Andrew Neil’s splendid opening monologue for the This Week programme

I watched yesterday evening’s BBC’s This Week programme. I enjoy Andrew’s opening monologue and the take of the week by Michael Portillo and whomever sits on the sofa with him. The two things neatly encapsulate the happenings of the political week.

Andrew Neil’s opening monologue is truly worthy of setting down here. Punchy, caustic, and delivered with his usual elan. Stirring stuff.

Keith Palmer had been a copper for 15 years, a husband, a dad, brother, uncle, public servant. Before joining the police, he’d been in the army, defending our nation.

Yesterday he was murdered defending our democracy, defending the very heart of our democracy from a barbarian at the gate.

Just doing his duty, reminding us of something we badly needed reminding, that the most important people in this country are not the rich, the powerful, the famous but those who run to confront the enemies of our civilisation while the rest of us are running away. First responders like PC Palmer.

Brutally stabbed to death by a jumped-up jihadi, not fit to breathe the same air as the man he killed.

Now I know there are still some ‘Jihadi Johnnies’ out there who think they will eventually triumph because their love of death is greater than our love of life.

So let me say this to you. Do you have any idea who you’re dealing with?

This is the country that stood up alone to the might of the Luftwaffe, air force of the greatest evil mankind has ever known.

If you think we’re going to be cowed by some pathetic, Poundland terrorist in an estate car with a knife, then you’re as delusional as you are malevolent.

Yes, you have the power to hurt us. Sometimes the hurt is more than we can bear – but you cannot defeat us.

Because for every brainwashed, brain dead Islamist you send to do us harm, we have thousands upon thousands of Keith Palmers. You find them in every walk of life and in every part of the land, they come in all shapes, all sizes, all colours, all faiths. They are the British people and against them you will never prevail.

Last night’s BBC Question Time – dire, Andrew Neil’s This Week – heroic

I hope I’m in the majority when I say that last night’s BBC flagship audience participation current affairs programme Question Time was absolutely dire. I frequently turned away to do more interesting stuff than listen to fractious arguments, and much spouting of platitudinous rubbish.

What a delight to be greeted by Andrew Neil’s magnificent verbal blast against the perpetrators of the Paris atrocities. In fact the whole of the This Week programme was splendid, gosh, even George Galloway was reasonable – memorably saying he’d be happy to shoot any of the Parisian jihadists. Here’s Andrew’s terrific verbal bashing of IS,

Andrew Neil makes political discussion fun

My objective in watching the last part of Question Time last week was so that I wouldn’t miss any of Andrew Neil’s This Week programme that followed it. I’m not the only person to consider Andrew Neil our foremost political interviewer.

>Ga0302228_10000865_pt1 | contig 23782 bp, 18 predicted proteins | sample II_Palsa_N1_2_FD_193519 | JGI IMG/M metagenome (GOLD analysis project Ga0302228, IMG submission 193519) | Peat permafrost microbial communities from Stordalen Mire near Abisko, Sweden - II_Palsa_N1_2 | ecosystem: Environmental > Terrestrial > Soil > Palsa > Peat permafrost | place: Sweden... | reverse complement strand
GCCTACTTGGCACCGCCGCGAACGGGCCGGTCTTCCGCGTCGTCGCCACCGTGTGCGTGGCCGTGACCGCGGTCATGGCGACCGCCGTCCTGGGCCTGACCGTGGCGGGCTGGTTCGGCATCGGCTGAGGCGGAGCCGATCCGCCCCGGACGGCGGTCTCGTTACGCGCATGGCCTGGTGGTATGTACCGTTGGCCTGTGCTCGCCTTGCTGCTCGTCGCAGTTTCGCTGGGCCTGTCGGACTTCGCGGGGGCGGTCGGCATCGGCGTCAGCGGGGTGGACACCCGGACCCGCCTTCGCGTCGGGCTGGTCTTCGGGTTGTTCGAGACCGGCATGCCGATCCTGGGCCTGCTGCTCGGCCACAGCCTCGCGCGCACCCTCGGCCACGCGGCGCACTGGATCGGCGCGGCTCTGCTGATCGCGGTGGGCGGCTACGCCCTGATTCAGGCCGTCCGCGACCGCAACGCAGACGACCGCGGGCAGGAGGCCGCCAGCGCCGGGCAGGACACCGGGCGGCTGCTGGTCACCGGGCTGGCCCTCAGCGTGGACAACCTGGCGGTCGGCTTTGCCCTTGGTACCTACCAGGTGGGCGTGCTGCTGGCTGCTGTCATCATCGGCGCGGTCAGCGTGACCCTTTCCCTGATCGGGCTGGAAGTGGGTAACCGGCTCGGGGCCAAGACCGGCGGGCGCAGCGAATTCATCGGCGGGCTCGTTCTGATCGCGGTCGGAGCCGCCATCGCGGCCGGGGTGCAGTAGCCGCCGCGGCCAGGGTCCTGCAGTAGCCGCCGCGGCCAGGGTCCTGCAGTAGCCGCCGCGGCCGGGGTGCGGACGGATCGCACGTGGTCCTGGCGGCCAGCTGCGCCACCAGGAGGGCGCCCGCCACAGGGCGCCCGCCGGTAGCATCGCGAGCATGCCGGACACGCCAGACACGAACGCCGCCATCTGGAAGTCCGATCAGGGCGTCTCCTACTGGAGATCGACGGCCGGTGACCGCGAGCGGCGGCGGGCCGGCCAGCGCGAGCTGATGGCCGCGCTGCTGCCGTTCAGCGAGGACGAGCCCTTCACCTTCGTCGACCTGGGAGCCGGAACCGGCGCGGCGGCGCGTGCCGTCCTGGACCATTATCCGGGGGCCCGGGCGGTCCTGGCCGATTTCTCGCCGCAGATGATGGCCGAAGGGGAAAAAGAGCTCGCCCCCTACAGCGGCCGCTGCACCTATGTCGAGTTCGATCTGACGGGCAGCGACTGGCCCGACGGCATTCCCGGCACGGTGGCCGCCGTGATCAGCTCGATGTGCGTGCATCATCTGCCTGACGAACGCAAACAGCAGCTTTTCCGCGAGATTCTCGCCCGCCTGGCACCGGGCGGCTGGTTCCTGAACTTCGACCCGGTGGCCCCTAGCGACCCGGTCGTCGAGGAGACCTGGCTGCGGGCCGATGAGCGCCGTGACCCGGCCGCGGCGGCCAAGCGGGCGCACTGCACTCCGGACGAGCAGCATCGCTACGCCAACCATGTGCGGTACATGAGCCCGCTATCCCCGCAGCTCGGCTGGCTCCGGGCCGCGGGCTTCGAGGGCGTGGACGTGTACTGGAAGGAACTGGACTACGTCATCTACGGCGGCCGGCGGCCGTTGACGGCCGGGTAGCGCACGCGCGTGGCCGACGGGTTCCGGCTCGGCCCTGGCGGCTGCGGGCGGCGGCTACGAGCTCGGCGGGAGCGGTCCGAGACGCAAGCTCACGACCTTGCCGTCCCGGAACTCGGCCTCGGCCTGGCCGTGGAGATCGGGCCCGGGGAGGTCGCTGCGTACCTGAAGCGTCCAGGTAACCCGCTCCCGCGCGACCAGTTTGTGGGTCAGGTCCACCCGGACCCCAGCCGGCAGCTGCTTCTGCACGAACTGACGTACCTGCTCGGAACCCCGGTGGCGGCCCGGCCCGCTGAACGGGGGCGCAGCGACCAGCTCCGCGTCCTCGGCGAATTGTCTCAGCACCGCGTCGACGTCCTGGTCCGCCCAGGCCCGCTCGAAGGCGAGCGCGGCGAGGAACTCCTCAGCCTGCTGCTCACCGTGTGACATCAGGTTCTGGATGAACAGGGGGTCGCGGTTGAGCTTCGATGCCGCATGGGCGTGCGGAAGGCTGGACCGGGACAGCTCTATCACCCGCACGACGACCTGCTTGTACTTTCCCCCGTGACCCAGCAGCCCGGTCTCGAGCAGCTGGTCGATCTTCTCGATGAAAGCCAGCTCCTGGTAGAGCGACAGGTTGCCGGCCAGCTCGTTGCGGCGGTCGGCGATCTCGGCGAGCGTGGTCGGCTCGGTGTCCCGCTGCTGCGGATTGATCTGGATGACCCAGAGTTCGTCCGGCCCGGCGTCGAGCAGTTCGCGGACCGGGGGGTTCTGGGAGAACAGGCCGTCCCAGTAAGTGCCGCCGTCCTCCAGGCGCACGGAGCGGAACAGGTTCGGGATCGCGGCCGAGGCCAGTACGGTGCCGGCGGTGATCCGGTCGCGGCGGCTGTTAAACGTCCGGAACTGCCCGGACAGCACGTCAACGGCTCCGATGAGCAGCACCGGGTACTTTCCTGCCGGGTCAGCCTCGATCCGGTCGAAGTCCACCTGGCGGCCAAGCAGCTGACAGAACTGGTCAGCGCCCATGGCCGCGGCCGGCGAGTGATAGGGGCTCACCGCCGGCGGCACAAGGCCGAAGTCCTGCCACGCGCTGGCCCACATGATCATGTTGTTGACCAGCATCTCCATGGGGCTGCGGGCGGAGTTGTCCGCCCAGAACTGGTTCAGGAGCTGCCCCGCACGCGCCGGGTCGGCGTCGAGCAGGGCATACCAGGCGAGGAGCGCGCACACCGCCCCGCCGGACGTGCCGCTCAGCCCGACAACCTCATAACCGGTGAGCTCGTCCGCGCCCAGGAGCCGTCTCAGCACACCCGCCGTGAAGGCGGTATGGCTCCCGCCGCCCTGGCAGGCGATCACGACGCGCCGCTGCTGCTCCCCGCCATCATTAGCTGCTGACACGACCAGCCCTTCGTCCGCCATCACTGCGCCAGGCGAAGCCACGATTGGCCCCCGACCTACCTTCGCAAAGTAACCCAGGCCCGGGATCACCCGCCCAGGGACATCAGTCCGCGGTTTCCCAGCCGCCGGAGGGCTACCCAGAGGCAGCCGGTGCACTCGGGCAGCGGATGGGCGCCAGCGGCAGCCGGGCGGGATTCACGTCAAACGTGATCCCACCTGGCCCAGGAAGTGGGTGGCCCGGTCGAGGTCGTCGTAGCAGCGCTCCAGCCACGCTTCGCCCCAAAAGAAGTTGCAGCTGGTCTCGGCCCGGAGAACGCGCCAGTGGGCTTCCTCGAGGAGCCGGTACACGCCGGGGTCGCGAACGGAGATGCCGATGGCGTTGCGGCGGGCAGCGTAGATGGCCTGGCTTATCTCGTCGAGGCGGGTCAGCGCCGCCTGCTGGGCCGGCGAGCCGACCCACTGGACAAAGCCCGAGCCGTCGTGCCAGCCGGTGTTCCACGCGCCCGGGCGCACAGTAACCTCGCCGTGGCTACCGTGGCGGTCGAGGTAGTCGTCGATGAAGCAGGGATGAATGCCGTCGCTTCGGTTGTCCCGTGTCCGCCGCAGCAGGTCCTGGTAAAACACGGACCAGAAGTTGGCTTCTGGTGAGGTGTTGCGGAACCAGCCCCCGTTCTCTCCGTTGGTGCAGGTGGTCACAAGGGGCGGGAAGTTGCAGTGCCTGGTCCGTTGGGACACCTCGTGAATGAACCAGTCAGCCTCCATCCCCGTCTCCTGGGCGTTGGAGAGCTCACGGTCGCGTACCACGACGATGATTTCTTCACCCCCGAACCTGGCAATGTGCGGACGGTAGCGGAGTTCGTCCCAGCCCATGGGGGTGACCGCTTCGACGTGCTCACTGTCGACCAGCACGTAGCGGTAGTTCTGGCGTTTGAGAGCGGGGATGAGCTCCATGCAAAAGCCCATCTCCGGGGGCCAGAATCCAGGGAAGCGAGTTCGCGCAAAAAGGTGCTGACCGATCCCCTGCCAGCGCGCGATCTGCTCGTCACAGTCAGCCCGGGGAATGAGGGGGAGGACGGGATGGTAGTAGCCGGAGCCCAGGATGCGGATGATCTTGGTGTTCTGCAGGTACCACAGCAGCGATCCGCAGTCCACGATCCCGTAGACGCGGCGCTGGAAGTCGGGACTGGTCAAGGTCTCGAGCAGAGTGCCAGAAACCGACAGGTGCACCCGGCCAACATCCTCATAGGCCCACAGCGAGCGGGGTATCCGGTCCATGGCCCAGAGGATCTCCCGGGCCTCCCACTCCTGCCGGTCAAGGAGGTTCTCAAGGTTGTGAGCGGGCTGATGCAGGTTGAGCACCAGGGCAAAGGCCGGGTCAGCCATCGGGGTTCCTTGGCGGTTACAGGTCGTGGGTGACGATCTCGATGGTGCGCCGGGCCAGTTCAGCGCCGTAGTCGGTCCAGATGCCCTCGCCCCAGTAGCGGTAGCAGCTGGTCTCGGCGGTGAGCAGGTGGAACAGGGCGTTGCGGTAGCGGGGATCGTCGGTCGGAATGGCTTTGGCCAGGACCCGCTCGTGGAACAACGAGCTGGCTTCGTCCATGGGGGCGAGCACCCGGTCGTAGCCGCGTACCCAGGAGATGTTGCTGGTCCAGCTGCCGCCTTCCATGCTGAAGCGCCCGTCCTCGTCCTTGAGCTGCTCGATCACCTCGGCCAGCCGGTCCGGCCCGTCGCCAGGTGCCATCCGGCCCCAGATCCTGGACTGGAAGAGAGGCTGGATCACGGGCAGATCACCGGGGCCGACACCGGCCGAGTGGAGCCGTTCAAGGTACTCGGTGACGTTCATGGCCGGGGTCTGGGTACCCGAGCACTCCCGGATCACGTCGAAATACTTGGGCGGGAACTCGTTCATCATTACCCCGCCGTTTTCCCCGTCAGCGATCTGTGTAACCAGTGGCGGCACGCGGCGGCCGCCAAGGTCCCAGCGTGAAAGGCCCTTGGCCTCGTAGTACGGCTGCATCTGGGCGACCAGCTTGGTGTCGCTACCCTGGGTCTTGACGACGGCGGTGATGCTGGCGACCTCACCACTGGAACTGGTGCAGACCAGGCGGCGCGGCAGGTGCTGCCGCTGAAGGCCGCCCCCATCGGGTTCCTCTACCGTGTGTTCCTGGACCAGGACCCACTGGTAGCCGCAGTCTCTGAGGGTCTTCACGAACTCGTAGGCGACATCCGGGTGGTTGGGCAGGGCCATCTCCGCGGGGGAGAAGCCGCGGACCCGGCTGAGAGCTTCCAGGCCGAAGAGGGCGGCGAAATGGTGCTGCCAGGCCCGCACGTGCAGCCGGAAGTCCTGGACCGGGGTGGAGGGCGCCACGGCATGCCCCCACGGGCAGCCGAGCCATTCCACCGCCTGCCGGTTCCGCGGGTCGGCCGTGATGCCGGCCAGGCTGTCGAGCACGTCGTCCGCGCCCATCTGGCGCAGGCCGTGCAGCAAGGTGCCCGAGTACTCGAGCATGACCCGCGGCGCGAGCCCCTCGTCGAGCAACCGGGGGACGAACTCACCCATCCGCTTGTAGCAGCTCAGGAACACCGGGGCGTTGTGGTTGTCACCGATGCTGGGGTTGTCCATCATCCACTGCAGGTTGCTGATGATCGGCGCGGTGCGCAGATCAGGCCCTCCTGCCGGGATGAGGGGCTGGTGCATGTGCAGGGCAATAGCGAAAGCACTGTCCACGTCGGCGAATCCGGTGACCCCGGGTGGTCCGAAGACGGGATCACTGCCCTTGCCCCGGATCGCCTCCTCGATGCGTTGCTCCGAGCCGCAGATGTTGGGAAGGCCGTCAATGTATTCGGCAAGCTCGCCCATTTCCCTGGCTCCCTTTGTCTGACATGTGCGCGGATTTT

From the start, the programme lightened my spirit, while Question Time is a trifle to portentous, This Week brings a smile to my face. Go on, see what I mean, look HERE.

In the last programme that smile remained, creasing my face from beginning to end, no doubt in part due to Terry Wogan’s contribution.

The format of one male and one female reviewer works well. The times when it’s been two male commenters has seemed rigid in comparison. Andrew Neil has tried a number of alternatives to Diane Abbott, now that Diane ‘s an opposition frontbencher, with Kate Hoey, Caroline Flint, and most recently Jacqui Smith.

All have been good value. But I’m surprisingly taken by Jacqui Smith. Insightful and bright, I think her background as Labour’s Home Secretary and as Chief Whip give her the gravitas to be a better foil to Michael Portillo than the others, and a big improvement on Diane Abbott, who was becoming tiresome in her answers about Obama, and the Labour leadership.

I’d like to see another outing of Jacqui Smith joining Michael Portillo on the This Week sofa, as the programme needs a settled team.

Energy, passion and renewal

Being a selective TV watcher, I made sure I watched Andrew Neil’s Tea Party America programme, and darn good it was too.

The thing that struck me, much as it did Andrew Neil, was the anger and passion of the Tea Party activists, many men of whom seemed to have no problem in crying floods of tears on camera. Neil’s prescient summary was,

 “This extraordinary eruption of anger is certainly changing the face of America.”

Well, that’s exactly what’s happened, with many Republican Tea Party candidates being elected in the mid-term elections.

I was lucky to work for an American software company, and to often get to go to the States. I learned then about the importance of the American dream – that you can rise from the lowest position in society to the highest through education, hard work and dedication.

I also learned about their ‘can do’ attitude, their love of freedom, and their love of breaking new ground – a frontier attitude. I always came home enlivened by such energy. But I also came away with a view of the inequalities in America, the headlong rush forward in everything, often left people and communities behind, and that was painful to see in such a wealthy society.